Johnny Cool is a top-notch gangster adventure. Henry Silva has that great seedy, enigmatic charm, and Elizabeth Montgomery’s Fiery Dame Energy makes her his ideal partner in crime. Their early scenes are packed with innuendos and sing-song rhythm (The film is based on the novel by John McPartland and has an appropriately literary feel), and Montgomery’s reckoning with their tortured romance makes for some of Johnny Cool’s best moments. Plus, it’s kind of awesome that her name is “Dare,” isn’t it? Anyway, Telly Savalas and Marc Lawrence make for wonderfully slimy head honchos, and there’s even a fun cameo from an eye-patched Sammy Davis, Jr. (who also sings the theme song). Joseph Landon’s screenplay is tight and muscular while making room for occasional humor, and Asher (married to Montgomery at the time) builds tension and drama through some creative visual flourishes. It’s a good picture!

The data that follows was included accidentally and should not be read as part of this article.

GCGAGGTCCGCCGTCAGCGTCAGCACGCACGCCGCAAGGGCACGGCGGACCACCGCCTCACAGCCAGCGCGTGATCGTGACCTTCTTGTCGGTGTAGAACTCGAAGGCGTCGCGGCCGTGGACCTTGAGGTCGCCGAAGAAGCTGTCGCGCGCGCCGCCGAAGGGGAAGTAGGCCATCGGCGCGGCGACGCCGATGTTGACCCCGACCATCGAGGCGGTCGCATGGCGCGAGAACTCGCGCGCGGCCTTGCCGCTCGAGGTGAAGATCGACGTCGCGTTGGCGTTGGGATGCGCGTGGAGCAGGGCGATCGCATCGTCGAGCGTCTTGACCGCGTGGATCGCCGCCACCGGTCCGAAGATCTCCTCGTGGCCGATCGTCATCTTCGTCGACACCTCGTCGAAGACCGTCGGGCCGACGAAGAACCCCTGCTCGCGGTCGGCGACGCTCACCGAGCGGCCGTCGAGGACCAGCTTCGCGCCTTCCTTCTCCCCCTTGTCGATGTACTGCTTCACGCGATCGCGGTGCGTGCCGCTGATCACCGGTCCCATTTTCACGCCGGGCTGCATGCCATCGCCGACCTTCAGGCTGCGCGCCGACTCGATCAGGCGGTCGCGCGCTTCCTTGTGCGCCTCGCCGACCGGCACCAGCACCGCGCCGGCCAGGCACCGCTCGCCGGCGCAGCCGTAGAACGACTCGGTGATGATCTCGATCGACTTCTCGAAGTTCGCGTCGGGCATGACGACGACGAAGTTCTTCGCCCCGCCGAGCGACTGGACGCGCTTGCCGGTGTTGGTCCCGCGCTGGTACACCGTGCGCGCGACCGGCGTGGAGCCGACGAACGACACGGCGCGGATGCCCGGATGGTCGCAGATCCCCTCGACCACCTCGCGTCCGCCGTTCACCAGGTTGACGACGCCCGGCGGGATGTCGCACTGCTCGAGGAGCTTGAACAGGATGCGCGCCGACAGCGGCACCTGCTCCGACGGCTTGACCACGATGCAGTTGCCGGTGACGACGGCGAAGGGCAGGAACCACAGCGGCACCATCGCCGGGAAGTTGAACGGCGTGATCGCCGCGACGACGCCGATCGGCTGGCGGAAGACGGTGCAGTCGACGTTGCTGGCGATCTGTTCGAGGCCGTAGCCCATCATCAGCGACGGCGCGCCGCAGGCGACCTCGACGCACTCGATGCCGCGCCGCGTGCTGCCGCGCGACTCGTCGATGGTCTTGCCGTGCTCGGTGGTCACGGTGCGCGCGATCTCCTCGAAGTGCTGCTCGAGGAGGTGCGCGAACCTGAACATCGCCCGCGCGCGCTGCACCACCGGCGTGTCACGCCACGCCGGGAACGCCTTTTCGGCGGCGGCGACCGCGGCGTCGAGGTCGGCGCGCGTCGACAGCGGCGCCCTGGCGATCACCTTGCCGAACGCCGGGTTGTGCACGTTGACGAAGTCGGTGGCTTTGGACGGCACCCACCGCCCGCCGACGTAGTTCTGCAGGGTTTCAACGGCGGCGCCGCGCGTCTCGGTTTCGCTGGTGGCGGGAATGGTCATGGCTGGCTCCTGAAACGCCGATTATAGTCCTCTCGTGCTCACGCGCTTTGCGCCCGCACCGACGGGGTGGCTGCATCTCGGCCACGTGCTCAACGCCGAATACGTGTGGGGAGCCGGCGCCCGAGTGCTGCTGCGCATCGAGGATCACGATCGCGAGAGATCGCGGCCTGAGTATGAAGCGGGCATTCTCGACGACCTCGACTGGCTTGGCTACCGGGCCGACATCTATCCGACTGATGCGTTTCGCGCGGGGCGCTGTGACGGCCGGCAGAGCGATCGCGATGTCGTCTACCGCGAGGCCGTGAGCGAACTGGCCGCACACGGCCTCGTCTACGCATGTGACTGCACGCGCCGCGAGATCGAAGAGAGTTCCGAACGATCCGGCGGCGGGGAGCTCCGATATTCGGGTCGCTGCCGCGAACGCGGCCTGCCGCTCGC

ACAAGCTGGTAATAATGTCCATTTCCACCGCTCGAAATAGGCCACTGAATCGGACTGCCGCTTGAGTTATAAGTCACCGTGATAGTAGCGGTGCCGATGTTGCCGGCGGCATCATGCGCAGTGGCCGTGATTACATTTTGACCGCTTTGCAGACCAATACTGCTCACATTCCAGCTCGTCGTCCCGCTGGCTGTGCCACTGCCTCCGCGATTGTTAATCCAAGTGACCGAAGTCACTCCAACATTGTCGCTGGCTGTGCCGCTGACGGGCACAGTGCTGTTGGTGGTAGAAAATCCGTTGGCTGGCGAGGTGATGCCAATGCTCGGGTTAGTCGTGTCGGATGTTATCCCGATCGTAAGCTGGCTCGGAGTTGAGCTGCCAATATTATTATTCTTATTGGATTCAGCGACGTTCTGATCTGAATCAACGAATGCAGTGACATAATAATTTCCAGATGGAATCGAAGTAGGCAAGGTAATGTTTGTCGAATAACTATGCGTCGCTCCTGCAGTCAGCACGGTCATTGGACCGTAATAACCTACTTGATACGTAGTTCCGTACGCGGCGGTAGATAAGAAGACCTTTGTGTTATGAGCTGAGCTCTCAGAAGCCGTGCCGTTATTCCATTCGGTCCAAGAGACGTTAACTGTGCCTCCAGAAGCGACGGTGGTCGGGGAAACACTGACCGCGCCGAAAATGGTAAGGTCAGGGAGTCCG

What did you think of Johnny Cool, Adam?